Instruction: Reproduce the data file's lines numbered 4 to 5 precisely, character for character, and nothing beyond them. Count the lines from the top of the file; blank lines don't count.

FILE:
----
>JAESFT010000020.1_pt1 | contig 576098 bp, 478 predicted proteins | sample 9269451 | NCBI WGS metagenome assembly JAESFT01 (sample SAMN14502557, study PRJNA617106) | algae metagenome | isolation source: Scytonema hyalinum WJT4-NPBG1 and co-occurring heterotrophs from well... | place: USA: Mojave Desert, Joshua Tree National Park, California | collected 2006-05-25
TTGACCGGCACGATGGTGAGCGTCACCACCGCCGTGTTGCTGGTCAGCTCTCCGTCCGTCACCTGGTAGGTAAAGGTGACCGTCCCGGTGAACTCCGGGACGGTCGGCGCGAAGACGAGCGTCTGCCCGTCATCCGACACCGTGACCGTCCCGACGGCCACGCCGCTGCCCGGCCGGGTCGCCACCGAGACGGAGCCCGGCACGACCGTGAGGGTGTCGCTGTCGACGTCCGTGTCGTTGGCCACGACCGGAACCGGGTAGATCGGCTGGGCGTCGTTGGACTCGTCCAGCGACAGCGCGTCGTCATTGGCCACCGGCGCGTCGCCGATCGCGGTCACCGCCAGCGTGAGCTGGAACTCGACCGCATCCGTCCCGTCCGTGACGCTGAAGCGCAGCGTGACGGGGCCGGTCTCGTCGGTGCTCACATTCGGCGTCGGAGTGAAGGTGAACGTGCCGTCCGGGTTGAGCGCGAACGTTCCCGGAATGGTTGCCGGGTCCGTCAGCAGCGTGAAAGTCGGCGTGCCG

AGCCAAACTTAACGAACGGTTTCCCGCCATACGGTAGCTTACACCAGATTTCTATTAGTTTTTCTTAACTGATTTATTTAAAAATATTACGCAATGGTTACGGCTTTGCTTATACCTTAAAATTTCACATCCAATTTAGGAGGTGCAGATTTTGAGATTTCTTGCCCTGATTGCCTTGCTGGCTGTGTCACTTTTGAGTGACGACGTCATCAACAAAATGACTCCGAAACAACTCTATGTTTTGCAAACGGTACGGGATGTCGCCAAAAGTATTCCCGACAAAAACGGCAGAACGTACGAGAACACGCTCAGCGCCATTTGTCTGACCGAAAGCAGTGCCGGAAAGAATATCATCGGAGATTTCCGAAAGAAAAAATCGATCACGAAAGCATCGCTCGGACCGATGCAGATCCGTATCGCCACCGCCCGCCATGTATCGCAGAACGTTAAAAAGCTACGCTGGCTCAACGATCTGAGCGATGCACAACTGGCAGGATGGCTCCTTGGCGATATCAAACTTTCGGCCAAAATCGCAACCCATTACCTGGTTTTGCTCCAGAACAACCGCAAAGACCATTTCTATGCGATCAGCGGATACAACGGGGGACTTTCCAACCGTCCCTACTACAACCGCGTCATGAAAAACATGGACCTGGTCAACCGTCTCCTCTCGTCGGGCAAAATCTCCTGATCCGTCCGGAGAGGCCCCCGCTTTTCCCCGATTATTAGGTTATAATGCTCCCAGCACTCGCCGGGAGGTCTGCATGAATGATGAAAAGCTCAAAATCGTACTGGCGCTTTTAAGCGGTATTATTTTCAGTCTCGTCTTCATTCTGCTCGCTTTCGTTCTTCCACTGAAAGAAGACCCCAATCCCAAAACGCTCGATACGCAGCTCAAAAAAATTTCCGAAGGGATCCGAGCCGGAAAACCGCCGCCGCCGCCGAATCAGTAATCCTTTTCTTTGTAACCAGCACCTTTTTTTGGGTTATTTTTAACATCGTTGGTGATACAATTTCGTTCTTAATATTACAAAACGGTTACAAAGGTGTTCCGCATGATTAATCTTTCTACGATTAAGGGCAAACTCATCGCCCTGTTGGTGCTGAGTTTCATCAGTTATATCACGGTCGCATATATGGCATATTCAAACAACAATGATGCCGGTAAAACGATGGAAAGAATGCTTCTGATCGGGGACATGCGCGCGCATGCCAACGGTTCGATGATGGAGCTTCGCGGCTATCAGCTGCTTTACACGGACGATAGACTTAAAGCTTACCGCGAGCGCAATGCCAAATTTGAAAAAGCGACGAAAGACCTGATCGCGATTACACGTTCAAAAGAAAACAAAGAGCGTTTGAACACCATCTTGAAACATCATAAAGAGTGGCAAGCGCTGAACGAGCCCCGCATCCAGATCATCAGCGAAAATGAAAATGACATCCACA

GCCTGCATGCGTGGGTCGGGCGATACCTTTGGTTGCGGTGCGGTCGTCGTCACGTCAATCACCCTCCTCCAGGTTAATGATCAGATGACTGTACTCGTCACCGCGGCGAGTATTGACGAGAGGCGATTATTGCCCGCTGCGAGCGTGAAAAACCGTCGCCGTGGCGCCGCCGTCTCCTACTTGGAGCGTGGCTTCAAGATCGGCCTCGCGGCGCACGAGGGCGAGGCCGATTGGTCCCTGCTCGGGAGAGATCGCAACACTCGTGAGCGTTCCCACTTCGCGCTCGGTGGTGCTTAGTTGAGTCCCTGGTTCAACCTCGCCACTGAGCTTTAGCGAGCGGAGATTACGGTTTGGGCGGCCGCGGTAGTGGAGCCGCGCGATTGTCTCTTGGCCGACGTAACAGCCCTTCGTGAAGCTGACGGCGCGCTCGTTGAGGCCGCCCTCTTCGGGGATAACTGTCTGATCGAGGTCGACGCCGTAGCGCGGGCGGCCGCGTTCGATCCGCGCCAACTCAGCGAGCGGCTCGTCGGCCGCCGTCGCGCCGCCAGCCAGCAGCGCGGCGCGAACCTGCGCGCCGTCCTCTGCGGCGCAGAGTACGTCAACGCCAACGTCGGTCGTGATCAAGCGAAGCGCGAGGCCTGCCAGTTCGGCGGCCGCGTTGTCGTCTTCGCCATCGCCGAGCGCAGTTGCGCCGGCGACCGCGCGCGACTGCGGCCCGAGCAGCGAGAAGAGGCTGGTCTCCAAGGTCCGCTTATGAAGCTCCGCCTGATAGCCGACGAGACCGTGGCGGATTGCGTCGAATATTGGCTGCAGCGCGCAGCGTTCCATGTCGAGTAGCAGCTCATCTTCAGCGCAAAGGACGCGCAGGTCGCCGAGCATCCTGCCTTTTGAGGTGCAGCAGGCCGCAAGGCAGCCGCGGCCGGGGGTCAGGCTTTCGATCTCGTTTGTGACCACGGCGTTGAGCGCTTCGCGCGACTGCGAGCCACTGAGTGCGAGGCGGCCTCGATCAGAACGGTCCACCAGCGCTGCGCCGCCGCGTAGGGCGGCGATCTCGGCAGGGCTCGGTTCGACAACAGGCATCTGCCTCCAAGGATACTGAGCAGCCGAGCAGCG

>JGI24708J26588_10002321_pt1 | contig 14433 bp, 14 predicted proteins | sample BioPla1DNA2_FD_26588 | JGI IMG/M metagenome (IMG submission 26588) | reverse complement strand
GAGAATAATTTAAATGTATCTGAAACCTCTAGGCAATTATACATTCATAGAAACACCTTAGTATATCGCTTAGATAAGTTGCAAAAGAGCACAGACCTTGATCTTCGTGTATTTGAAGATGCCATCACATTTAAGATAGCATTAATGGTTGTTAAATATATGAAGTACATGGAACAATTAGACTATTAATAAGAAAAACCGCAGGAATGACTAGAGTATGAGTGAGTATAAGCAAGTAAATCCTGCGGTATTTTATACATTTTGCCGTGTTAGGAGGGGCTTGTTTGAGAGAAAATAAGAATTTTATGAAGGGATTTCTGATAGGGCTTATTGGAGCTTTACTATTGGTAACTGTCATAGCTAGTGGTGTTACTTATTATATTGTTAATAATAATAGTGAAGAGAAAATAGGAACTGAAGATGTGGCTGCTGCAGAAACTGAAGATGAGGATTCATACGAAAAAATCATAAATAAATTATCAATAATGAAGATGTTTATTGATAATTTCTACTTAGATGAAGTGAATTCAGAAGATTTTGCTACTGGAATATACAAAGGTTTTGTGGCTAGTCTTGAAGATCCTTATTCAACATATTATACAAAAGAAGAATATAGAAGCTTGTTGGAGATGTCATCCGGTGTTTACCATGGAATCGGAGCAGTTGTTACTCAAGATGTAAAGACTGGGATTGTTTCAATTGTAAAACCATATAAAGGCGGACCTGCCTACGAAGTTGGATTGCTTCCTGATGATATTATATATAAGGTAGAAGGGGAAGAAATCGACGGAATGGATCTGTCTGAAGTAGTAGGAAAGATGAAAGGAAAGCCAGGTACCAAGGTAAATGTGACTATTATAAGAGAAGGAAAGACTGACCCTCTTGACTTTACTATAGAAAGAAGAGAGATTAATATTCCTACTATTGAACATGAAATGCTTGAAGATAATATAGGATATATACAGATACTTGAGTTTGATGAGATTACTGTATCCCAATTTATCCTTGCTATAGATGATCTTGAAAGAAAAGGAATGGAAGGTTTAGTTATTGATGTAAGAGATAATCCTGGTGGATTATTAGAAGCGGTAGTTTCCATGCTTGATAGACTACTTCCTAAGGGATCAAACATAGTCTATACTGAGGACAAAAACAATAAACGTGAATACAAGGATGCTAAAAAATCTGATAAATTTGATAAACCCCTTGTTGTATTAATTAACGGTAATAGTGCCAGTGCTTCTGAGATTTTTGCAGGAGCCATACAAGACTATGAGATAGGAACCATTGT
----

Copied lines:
GCCTGCATGCGTGGGTCGGGCGATACCTTTGGTTGCGGTGCGGTCGTCGTCACGTCAATCACCCTCCTCCAGGTTAATGATCAGATGACTGTACTCGTCACCGCGGCGAGTATTGACGAGAGGCGATTATTGCCCGCTGCGAGCGTGAAAAACCGTCGCCGTGGCGCCGCCGTCTCCTACTTGGAGCGTGGCTTCAAGATCGGCCTCGCGGCGCACGAGGGCGAGGCCGATTGGTCCCTGCTCGGGAGAGATCGCAACACTCGTGAGCGTTCCCACTTCGCGCTCGGTGGTGCTTAGTTGAGTCCCTGGTTCAACCTCGCCACTGAGCTTTAGCGAGCGGAGATTACGGTTTGGGCGGCCGCGGTAGTGGAGCCGCGCGATTGTCTCTTGGCCGACGTAACAGCCCTTCGTGAAGCTGACGGCGCGCTCGTTGAGGCCGCCCTCTTCGGGGATAACTGTCTGATCGAGGTCGACGCCGTAGCGCGGGCGGCCGCGTTCGATCCGCGCCAACTCAGCGAGCGGCTCGTCGGCCGCCGTCGCGCCGCCAGCCAGCAGCGCGGCGCGAACCTGCGCGCCGTCCTCTGCGGCGCAGAGTACGTCAACGCCAACGTCGGTCGTGATCAAGCGAAGCGCGAGGCCTGCCAGTTCGGCGGCCGCGTTGTCGTCTTCGCCATCGCCGAGCGCAGTTGCGCCGGCGACCGCGCGCGACTGCGGCCCGAGCAGCGAGAAGAGGCTGGTCTCCAAGGTCCGCTTATGAAGCTCCGCCTGATAGCCGACGAGACCGTGGCGGATTGCGTCGAATATTGGCTGCAGCGCGCAGCGTTCCATGTCGAGTAGCAGCTCATCTTCAGCGCAAAGGACGCGCAGGTCGCCGAGCATCCTGCCTTTTGAGGTGCAGCAGGCCGCAAGGCAGCCGCGGCCGGGGGTCAGGCTTTCGATCTCGTTTGTGACCACGGCGTTGAGCGCTTCGCGCGACTGCGAGCCACTGAGTGCGAGGCGGCCTCGATCAGAACGGTCCACCAGCGCTGCGCCGCCGCGTAGGGCGGCGATCTCGGCAGGGCTCGGTTCGACAACAGGCATCTGCCTCCAAGGATACTGAGCAGCCGAGCAGCG

>JGI24708J26588_10002321_pt1 | contig 14433 bp, 14 predicted proteins | sample BioPla1DNA2_FD_26588 | JGI IMG/M metagenome (IMG submission 26588) | reverse complement strand